Statistical Analysis

Data were presented as mean ± SD. Statistics were performed using Kruskal-Wallis H test for multiple groups comparison. All statistical analyses were performed using GraphPad Prism 7.05 and p < 0.05 was considered statistically significant.

Results

BME Precedes the Arthritic Symptoms and Synovitis During the Development of CIA

Immunization with collagen and CFA induced clinical arthritis with 100% in our DBA/1J mice. We compared the time course of BME emergence and corresponding arthritic symptoms and synovitis during the development of CIA. The BME on the MRI image was defined as increased signal intensity on T2-weighted images in marrow tissues (17). MRI were evaluated by 3 blinded, independent radiologists. As shown in Figure 1, MRI detected that BME could appear as early as at day 25 in 70% mice after the first immunization (Figures 1A,C), when there were not any arthritic symptoms (Figures 1C,E) or histopathological changes (Figures 1B,C,F) in these mice (n = 10). At day 28, BME have occurred in 90% mice, whereas the arthritic symptom and histological synovitis only began to be presented in 30 and 20% CIA mice at that time (n = 10) (Figure 1C). Mice then underwent a rapid clinical progression and with severe synovitis at around day 35 (n = 10) (Figures 1E,F). Accordingly, BME reached the peak level at that time (Figures 1D). In our data, three mice did not show BME signal in MRI at day 25, and the delayed appearance of BME was found at day 28. Interestingly, these three mice displayed the delayed arthritis onset and relative mild symptoms accordingly, as compared with those mice carrying BME at day 25 (data not shown).

FIGURE 1
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Figure 1. BME precede the arthritic symptoms and synovitis during the development of CIA. (A) Representative MRI image of knee joints at different time points after first immunization in CIA mice. Insets are enlarged images of knee joints. Arrows indicate short time inversion recovery MRI BME signal. Triangles indicate synovitis. (B) Representative histological sections of CIA. Scale bar, 100μm. (C) Proportion of the occurrence of arthritic symptoms (A-S), histological synovitis (H-S), MRI detected synovitis (M-S), and BME in mice at the indicated time of CIA process (n = 10, at each time point). (D) BME in panel A was quantified using normalized bone marrow intensity (NBMI). Values are means ± SD (*p < 0.05, compared with day 0). (E,F) Arthritis (E) and histopathological (D) scores of CIA mice. (G) Schematic diagram of experiments and the time point of appearance of arthritic symptoms, BME, and synovitis during the development of CIA. The first time of BME appearance during the CIA process was marked with red.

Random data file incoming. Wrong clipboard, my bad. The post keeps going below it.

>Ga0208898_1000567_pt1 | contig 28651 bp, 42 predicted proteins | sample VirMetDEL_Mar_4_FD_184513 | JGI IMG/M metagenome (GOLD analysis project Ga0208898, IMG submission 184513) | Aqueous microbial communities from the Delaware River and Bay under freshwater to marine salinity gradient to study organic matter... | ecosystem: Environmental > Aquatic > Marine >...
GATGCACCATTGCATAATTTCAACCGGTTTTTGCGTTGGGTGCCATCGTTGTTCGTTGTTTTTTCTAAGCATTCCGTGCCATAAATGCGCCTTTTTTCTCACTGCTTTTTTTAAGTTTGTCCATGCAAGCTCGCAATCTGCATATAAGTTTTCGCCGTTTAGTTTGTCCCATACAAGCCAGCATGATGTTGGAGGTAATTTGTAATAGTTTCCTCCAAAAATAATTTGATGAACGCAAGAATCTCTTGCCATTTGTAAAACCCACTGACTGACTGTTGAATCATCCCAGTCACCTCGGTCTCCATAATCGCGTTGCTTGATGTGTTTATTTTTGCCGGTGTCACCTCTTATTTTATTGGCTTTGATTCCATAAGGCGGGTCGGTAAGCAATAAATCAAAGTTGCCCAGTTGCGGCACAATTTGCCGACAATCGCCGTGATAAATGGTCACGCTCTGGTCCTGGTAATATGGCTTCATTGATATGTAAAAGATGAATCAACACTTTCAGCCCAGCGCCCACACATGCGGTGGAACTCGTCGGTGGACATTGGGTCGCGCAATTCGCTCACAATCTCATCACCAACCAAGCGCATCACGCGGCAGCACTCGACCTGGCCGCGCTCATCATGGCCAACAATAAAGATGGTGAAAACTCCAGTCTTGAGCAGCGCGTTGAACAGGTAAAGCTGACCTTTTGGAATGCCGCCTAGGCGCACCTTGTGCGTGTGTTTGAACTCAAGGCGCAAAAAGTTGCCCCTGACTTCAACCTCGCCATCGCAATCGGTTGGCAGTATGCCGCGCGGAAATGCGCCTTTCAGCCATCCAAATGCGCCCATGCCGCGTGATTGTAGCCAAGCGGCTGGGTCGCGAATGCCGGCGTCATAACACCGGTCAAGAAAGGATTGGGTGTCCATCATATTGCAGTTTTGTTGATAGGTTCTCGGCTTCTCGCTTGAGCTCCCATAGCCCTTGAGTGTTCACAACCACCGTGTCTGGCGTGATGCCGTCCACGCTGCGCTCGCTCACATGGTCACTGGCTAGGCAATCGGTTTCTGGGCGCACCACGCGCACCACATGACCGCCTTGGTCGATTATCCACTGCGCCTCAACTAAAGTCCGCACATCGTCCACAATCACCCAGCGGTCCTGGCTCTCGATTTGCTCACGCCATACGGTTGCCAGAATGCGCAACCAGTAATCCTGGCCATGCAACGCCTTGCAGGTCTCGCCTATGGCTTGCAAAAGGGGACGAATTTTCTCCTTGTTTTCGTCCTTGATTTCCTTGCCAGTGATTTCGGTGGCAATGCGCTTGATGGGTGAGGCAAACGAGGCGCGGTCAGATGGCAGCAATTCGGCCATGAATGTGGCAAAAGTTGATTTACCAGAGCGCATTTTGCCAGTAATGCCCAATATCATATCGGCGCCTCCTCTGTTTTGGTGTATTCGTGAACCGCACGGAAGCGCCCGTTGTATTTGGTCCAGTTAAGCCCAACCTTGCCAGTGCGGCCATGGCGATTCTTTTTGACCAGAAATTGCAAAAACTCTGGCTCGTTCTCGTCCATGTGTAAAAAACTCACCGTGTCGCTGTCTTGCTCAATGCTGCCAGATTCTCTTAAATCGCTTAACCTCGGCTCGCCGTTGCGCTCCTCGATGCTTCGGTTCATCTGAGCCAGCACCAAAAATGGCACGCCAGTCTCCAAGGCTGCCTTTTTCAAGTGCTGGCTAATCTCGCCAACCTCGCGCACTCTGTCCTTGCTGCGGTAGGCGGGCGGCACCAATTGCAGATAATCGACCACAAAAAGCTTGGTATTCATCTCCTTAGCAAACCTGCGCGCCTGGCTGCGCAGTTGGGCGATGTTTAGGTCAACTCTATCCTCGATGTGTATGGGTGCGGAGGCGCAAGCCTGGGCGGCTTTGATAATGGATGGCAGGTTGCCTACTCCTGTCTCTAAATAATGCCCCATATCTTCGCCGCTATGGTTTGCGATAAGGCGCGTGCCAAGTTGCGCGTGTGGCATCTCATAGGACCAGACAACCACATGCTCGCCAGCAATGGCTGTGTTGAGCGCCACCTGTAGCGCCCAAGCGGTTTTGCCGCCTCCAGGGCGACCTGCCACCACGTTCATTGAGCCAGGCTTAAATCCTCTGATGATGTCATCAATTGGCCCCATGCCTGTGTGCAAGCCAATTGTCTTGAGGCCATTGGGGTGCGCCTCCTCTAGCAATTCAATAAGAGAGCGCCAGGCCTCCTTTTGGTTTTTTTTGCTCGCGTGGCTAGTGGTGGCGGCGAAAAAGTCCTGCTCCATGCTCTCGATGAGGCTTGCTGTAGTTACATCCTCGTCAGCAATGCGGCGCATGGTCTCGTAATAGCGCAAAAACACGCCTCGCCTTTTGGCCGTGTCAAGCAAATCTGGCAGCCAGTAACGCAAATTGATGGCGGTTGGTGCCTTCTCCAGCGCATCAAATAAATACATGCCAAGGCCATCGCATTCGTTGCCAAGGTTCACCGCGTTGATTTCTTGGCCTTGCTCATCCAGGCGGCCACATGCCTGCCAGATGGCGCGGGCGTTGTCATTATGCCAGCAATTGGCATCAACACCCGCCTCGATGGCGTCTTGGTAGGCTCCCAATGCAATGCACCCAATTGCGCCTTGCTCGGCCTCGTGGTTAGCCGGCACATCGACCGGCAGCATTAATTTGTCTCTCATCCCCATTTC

MRI has been suggested as a sensitive tool for detecting synovitis in early RA (18). We also compared the time course of the occurrence of BME and synovitis detected by MRI in a same joint in our CIA mice. As shown in Figures 1A,C, a weak synovitis signal could only be detected in three mice (30%) at day 28; conversely, about 70% mice have shown the robust BME signal at day 25.

Taken together, as summarized in Figure 1G, these data suggest that the appearance of BME antedate clinical arthritis, histological, and MRI synovitis during the development of CIA.

BME Links to the Increased Osteoclast Formation in Bone Marrow During the Development of CIA

BME has been suggested as the strongest predictor of bone erosion in RA patients. Though the precise mechanism remains elusive, osteoclasts (OCs) are the cells ultimately responsible for bone destruction in RA. OCs are formed from bone marrow hematopoietic precursors. We addressed the correlation of BME with OCs in bone marrow during the development of CIA. As shown in Figure 2A, the proportion of OCs precursors, as detected by CD11b+Gr-1low expression using flow cytometry, were significantly increased in bone marrow cells from day 25 mice with BME (n = 7), comparing with day 20 mice without BME (p < 0.05) (Figure 2A). We also analyzed the changes in the composition of bone marrow cells using different myeloid markers including Ly6C and F4/80 and the similar increased trend was been found in these markers from day 25 mice with BME (Figure S1). The OCs precursors numbers in bone marrow cells from three mice without BME at day 25 were also analyzed. As expected, the proportion of OCs precursors is higher in mice with BME than those without BME (Figure S2). Immunofluorescence staining were further performed on isolated bone marrow cells that have been cultured for 5d to confirm the OCs expression in CIA mice. As expected, the concomitant increased expression of TRAP+ cells were found in bone marrow cells from CIA mice after day 28 (n = 5) (Figure 2B). These data have suggested that BME is associated the increased OCs number in bone marrow during the CIA process.